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Cuban-trained American doctor helps save lives in Haiti

by Daniela
by: Chasiti Falls
As an Indiana working-class native, I was deeply moved after Haiti's devastating earthquake of 2010. I was in Cuba at that time in my forth year of medical school at the Latin American School of Medicine (ELAM).
The school sought out a group of Americans from the 2010 graduating class to incorporate into the "Brigada Medica Cubana." This is a famous brigade that rushes to the aide of neighboring and developing countries after a disaster.
One of these new doctors and 2010 ELAM graduate, Dr. Gregory Wilkinson, still works as a general practitioner in Haiti, servicing the dilapidated communities from tents. He is completing a family practice residency program.
Wilkinson comes from Oakland, Calif., studied at Merritt Community College, and then sociology at Iona College in New Rochelle, N.Y. With Jamaican roots, Wilkinson said he is proud and eager to complete the medical school's scholarship requirement of working in an underserved community, as he is doing in Haiti.
Dr. Wilkinson shared his story with me about how he adapted to his new home. (Slideshow follows the interview.)
Where have you been living?
I have been in the village Lester, center of the largest department in Haiti named Artibonite, and includes the river near the cholera outbreaks.
What are your primary duties?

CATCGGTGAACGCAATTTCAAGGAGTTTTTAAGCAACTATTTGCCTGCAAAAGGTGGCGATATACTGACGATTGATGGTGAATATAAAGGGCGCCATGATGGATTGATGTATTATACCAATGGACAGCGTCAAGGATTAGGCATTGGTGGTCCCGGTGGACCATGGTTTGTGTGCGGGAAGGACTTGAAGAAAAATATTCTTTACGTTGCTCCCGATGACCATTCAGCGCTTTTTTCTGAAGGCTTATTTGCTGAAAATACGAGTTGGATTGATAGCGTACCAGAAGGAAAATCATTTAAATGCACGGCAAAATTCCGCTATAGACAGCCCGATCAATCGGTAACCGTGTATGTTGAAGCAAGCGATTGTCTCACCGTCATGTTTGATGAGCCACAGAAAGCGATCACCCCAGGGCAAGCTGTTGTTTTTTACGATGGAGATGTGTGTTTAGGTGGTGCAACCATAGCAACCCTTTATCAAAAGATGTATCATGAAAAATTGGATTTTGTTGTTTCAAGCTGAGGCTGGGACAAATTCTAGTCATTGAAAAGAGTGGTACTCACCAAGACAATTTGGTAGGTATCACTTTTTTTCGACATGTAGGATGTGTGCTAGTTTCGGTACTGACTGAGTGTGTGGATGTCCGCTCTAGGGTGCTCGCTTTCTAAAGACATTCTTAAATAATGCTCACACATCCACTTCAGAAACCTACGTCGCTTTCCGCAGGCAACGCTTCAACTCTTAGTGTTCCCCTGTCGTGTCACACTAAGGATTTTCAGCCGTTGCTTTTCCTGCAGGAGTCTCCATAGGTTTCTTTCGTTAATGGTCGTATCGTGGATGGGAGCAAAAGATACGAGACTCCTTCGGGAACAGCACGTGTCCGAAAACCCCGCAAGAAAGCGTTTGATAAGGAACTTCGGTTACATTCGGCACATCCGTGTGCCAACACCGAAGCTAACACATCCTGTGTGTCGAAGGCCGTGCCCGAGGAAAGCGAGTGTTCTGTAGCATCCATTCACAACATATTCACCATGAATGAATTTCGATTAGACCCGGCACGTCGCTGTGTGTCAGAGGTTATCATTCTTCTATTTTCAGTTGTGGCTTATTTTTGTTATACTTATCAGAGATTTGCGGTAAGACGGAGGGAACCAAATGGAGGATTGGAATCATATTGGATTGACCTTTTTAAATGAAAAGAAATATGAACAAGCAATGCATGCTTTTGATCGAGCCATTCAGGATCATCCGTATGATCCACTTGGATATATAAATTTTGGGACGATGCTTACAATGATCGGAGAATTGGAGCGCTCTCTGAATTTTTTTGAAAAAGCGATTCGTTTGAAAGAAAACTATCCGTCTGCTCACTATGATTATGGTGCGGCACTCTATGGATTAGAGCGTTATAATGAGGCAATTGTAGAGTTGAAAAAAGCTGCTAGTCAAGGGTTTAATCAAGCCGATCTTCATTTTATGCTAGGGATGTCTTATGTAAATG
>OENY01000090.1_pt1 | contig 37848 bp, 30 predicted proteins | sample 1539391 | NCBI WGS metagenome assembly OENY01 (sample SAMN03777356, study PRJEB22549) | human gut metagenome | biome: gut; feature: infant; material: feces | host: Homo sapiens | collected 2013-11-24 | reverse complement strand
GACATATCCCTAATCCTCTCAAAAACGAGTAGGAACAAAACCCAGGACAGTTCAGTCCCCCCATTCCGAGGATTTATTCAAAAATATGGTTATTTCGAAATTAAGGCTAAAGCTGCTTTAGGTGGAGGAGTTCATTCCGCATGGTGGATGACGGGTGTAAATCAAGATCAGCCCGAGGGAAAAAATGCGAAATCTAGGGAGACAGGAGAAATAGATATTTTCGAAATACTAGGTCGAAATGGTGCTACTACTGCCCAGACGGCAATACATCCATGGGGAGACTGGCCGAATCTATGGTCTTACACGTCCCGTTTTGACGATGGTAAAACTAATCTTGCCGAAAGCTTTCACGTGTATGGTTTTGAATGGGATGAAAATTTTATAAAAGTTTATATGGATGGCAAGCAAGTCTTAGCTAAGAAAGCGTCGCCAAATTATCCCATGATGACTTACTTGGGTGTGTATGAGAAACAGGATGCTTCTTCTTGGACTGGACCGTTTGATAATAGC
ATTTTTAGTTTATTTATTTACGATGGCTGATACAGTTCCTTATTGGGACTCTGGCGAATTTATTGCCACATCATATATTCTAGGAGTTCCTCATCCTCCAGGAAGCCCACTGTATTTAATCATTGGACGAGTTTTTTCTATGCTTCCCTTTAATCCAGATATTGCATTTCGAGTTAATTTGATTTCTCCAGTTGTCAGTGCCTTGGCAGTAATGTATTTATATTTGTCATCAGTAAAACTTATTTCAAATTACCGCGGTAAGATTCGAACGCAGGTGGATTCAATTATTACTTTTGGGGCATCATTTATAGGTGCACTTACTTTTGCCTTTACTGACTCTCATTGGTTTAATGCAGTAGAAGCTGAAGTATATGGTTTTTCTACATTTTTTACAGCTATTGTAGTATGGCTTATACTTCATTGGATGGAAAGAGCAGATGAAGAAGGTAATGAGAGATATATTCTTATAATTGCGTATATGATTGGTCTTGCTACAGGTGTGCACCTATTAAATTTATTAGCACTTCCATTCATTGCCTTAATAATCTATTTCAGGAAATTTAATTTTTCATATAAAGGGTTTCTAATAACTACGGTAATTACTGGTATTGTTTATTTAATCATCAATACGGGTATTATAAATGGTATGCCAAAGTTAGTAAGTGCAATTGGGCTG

First order of business was the cholera treatment. The higher incidence, the harder the work. We operate in six-day cycles. For example, one can start off the week with consultations, where you classify patients into two categories- cholera and no cholera. After consultations one rotates next to CTC (the Cholera Treatment Center). Next one rotates into pediatrics for one day and adults the consecutive day. Lastly, one does a 16-hour on-call shift followed by a 24-hour free day before you restart the cycle all over again.
Due to the great separation of families, are you able to treat children if a parent is not present.
Yes, but it is rare a child will arrive unsupervised. Some adult will accompany them, be it a friend or distant relative. Most people are brought in by somebody else, especially the critical cases. We have grown accustomed to reacting quickly when we see someone brought into us in the wheelbarrow, which is a Haitian taxi.
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